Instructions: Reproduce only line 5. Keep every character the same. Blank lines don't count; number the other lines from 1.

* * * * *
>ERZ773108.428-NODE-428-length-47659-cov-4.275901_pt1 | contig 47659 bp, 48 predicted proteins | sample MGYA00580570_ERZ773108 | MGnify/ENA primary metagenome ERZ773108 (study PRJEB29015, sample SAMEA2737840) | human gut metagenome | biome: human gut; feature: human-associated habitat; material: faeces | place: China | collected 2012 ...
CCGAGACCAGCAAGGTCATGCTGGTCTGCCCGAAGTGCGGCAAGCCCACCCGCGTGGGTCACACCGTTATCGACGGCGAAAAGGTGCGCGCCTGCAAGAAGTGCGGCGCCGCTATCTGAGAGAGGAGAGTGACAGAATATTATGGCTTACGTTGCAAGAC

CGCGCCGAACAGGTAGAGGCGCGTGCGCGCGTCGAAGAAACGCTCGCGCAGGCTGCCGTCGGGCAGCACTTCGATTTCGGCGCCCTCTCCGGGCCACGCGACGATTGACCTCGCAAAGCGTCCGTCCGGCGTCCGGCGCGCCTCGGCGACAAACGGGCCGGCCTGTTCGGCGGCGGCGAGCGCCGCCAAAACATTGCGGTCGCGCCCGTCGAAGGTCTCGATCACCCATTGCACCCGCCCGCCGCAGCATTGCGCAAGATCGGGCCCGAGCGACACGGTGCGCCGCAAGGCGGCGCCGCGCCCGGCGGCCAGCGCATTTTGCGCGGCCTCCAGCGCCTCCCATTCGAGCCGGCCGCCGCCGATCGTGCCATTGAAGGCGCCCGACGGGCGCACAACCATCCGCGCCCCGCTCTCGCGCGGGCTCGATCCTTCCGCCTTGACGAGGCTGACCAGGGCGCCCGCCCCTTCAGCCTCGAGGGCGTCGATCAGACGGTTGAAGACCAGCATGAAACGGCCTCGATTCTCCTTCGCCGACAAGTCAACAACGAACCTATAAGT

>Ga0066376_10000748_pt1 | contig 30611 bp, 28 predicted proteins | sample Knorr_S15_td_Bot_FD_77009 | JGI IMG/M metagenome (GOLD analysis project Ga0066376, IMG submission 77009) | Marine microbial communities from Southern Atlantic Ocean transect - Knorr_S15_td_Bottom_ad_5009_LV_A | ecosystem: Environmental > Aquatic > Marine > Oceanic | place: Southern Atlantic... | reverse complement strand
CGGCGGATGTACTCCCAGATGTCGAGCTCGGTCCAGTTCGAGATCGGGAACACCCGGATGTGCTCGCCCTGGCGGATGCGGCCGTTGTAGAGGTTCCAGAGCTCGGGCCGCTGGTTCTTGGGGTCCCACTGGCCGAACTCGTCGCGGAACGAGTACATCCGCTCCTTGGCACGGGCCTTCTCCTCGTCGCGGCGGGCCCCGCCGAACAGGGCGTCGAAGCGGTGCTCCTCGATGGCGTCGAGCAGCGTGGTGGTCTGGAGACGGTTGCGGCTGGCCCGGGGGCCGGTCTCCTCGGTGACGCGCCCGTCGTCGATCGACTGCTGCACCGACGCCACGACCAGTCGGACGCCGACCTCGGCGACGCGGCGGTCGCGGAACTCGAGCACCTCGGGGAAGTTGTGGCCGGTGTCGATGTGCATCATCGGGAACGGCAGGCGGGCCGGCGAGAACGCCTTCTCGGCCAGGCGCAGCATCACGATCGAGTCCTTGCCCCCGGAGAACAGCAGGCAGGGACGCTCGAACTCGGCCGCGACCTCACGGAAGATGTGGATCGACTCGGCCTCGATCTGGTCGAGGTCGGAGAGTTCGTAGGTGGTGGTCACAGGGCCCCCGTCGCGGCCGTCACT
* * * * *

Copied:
CGGCGGATGTACTCCCAGATGTCGAGCTCGGTCCAGTTCGAGATCGGGAACACCCGGATGTGCTCGCCCTGGCGGATGCGGCCGTTGTAGAGGTTCCAGAGCTCGGGCCGCTGGTTCTTGGGGTCCCACTGGCCGAACTCGTCGCGGAACGAGTACATCCGCTCCTTGGCACGGGCCTTCTCCTCGTCGCGGCGGGCCCCGCCGAACAGGGCGTCGAAGCGGTGCTCCTCGATGGCGTCGAGCAGCGTGGTGGTCTGGAGACGGTTGCGGCTGGCCCGGGGGCCGGTCTCCTCGGTGACGCGCCCGTCGTCGATCGACTGCTGCACCGACGCCACGACCAGTCGGACGCCGACCTCGGCGACGCGGCGGTCGCGGAACTCGAGCACCTCGGGGAAGTTGTGGCCGGTGTCGATGTGCATCATCGGGAACGGCAGGCGGGCCGGCGAGAACGCCTTCTCGGCCAGGCGCAGCATCACGATCGAGTCCTTGCCCCCGGAGAACAGCAGGCAGGGACGCTCGAACTCGGCCGCGACCTCACGGAAGATGTGGATCGACTCGGCCTCGATCTGGTCGAGGTCGGAGAGTTCGTAGGTGGTGGTCACAGGGCCCCCGTCGCGGCCGTCACT